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Spectacular Cortina d’Ampezzo

Lively Resort Town Balancing its Fragile Alpine Ecosystem with Development 

Just over a two-hour drive from Venice, the town of Cortina d’Ampezzo is tucked away in the deep Dolomites that are part of the Northern Italian Alps. 


Cortina offers visions of mountain grandeur wrapped up in a mantle of bright azure that defies the imagination. These majestic edifices are not build on terra d’oro, but are the geological wonders of coral atolls that emerged from ancient seas and uplifted thousands of meters to become the spectacular Dolomites. Rising high above the land, these alpine mountains appear like a mirage, as visitors far and wide are allured to these most beautiful mountains on Earth. Such distinction makes this Southern Alps town an enviable gateway for beauty and inspiration. 


The town exudes an air of elegance and informality, celebrating the outdoors in la vita e bella style. Its cool, classy vibe brings throes of Venetians looking for easy getaways to reach the Dolomites. Cortina attracts a fashionable crowd that likes to be seen flocking to chic restaurants where everyone seems to know everyone else’s name. The friendly atmosphere offers families and friends a chance to mingle in this stunning setting.


The town’s majestic bell tower dominates the main shopping street of the Corso Italia, which feels relaxed and inviting. The great writer, Ernest Hemingway, who visited Cortina, was full of enthusiasm when he stayed in this idyllic town. He described his delight to find Cortina to be an alluring mountain destination.


Cortina has been more than just a ski town. Over its 1000-year history, this small border town has been regarded a protected and safe haven in the Dolomites ever since the time of the ancient Romans. Its location on the border of Austria provided strategic importance to the Austro-Hungarian Empire, which lasted for 400 years. Even after the Napoleonic Wars, Cortina remained part of Austria. It would take more than a century later, at the end of the First World War in 1918, when this small town became officially Italian.


Cortina’s history further comes alive upon seeing the sites of the First World War battlegrounds in the mountains of Cortina d’Ampezzo Mountains. These historical sites include three open-air museums representing the areas where the Italians fought at Lagazuoi, 5 Torri and Sass di Stria. These areas can reached by taking the hiking paths or ski slopes to the restored fort of Valparola where it is possible to explore the actual tunnels, trenches and positions of 5 Torri. Getting first-hand glimpses of the mountain refuges and climbing wall offers insight into these famous war events, while taking in some impressive views of the Tre Cime di Lavaredo peaks in the heart of the Dolomites.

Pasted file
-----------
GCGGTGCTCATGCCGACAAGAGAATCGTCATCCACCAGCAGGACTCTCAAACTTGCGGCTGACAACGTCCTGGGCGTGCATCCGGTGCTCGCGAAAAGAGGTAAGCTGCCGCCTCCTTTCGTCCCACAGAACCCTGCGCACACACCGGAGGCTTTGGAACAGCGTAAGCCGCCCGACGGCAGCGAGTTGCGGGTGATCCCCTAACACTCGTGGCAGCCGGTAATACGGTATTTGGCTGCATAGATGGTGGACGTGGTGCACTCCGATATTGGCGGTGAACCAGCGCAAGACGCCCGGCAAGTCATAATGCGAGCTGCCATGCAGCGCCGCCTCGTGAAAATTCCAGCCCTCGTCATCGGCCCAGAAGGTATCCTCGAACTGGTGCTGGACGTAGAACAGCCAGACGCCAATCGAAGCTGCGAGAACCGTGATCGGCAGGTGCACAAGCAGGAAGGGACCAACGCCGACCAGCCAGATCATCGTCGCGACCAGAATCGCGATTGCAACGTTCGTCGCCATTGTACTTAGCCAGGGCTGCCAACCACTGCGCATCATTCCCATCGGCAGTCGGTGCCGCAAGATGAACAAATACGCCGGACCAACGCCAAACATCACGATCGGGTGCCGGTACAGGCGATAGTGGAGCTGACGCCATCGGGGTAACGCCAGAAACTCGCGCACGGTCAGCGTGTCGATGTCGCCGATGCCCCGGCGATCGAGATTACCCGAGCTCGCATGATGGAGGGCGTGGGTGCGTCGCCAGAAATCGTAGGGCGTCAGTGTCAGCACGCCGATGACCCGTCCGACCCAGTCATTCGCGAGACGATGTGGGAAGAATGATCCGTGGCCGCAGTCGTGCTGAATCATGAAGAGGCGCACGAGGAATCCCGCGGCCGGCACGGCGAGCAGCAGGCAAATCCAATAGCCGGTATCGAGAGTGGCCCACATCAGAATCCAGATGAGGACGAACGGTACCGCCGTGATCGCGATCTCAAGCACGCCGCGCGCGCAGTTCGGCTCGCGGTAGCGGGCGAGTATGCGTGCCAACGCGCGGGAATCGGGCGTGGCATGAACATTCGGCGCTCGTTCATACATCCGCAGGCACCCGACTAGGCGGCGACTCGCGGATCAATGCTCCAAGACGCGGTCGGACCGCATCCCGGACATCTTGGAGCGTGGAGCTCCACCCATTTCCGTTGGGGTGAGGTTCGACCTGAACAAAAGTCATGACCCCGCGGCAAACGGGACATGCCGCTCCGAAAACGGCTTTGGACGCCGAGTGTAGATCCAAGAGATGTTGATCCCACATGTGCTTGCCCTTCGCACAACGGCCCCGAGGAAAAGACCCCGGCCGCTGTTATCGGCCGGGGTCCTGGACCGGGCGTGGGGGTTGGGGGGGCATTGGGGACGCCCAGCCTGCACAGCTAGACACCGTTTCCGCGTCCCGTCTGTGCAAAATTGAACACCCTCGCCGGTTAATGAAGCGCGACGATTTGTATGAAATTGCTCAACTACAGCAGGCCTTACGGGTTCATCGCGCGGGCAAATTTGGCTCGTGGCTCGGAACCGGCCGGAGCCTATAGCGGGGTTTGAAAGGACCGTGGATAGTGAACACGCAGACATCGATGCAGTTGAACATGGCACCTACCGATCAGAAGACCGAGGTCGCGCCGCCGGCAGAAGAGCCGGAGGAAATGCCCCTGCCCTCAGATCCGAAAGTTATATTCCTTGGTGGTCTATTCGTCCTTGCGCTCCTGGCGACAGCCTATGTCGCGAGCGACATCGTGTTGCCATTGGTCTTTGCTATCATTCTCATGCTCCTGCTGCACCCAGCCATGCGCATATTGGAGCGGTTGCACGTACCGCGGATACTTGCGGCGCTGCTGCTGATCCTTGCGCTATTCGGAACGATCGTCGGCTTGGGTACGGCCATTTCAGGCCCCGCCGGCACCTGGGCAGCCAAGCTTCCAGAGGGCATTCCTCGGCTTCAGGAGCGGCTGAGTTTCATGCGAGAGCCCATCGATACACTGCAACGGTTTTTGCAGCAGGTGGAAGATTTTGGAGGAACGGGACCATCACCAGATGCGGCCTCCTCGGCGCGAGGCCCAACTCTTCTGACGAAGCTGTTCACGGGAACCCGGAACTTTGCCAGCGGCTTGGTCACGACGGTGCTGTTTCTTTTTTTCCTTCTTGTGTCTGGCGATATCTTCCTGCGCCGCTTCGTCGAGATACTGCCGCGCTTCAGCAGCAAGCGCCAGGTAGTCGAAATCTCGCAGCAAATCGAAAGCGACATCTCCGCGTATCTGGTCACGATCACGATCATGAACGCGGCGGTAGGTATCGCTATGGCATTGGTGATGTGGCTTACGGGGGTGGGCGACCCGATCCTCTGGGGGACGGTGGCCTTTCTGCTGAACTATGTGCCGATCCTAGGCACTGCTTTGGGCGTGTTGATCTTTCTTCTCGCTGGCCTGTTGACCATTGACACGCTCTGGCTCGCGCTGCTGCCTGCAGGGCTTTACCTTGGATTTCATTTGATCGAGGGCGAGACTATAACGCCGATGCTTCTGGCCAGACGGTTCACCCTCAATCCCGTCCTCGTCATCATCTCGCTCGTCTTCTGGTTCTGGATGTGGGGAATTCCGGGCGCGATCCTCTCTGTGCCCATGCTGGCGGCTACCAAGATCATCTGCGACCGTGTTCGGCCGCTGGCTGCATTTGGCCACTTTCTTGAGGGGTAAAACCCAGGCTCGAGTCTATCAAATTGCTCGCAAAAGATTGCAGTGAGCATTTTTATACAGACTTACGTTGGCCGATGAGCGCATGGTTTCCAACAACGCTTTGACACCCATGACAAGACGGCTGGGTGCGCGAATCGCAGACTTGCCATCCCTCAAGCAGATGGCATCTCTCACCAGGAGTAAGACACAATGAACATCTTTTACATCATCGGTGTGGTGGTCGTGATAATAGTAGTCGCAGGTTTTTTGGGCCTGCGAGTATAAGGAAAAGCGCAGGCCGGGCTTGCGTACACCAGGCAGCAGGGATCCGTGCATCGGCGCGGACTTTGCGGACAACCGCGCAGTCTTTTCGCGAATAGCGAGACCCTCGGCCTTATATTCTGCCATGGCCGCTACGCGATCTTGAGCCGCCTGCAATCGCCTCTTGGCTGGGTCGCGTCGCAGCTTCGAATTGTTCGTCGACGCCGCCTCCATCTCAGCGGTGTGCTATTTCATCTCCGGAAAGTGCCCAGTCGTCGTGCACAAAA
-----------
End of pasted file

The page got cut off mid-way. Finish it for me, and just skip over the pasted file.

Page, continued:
Cortina is not just a historic site, but a living museum with major 20th century Italian art in the Museum of Modern Art Mario Rinaldi. These artworks evoke awe and wonder that are in keeping with Cortina’s ethos. Also, not to be missed are the ancient coral fossils on exhibit in the Paleontological Museum and other memorabilia in the Ethnographic Museum that further identifies with Cortina’s cultural heritage.


The beauty of the Veneto Dolomites brings out sports enthusiasts and celebrities who are drawn to world class competitions and other festivities. Since hosting the 1956 Winter Olympics, Cortina continues to attract other winter sports events with the Dolomites, the Olympic Ice Stadium and legendary ski jumping site still prominent venues. This winter sports paradise will again be on world stage when Cortina hosts the Alpine Ski World Championships in 2021. 


The marvelous mountain scenery is invigorating as well-dressed families promenade with dogs of various sizes and shapes on the Corso Italia. The luxury shops are tempting, but the savory smells of pastries waft through the air draws me into the Pasticceria Bar Lovat. Taking a seat, I order a hot chocolate while watching the delightful faces of family members in high spirits, who are savoring the delectable pastries presented to them. From there, my fascination with Cortina grows when I arrive at the Hotel Des Alpes and gaze in awe of the marvelous mountain scenery. In many respects, these towering mountains seem so unreal as part of an unworldly, prehistoric landscape. Yet, in representing their beauty, these dramatic specimens need almost to be painted on canvas to realize their subliminal effects. But at this time, encountering their mighty presence is more than enough. My fascination with the mountains continues as I contemplate skiing the next day.


Providing expertise to my adventure is ski guide, Andrea Turchetti of Socio M’Over, who accompanies me skiing at Tofana-Socrepes ski resort. Andrea tells me that his ski school is owned by famous alpine ski racer, Kristian Ghedina, who got him involved in ski instruction. The crisp white snow proved ideal for touring the mountains before taking the lifts and cable car to an observation area to view the locations of the Future World Championships and the dramatic mountain vistas. The jagged white capped peaks provided fascinating encounters with nature, but feeling hungry, we ski down for lunch at Chalet Tofane and enjoy the local food and fabulous views of the highest peak of Marmoulda.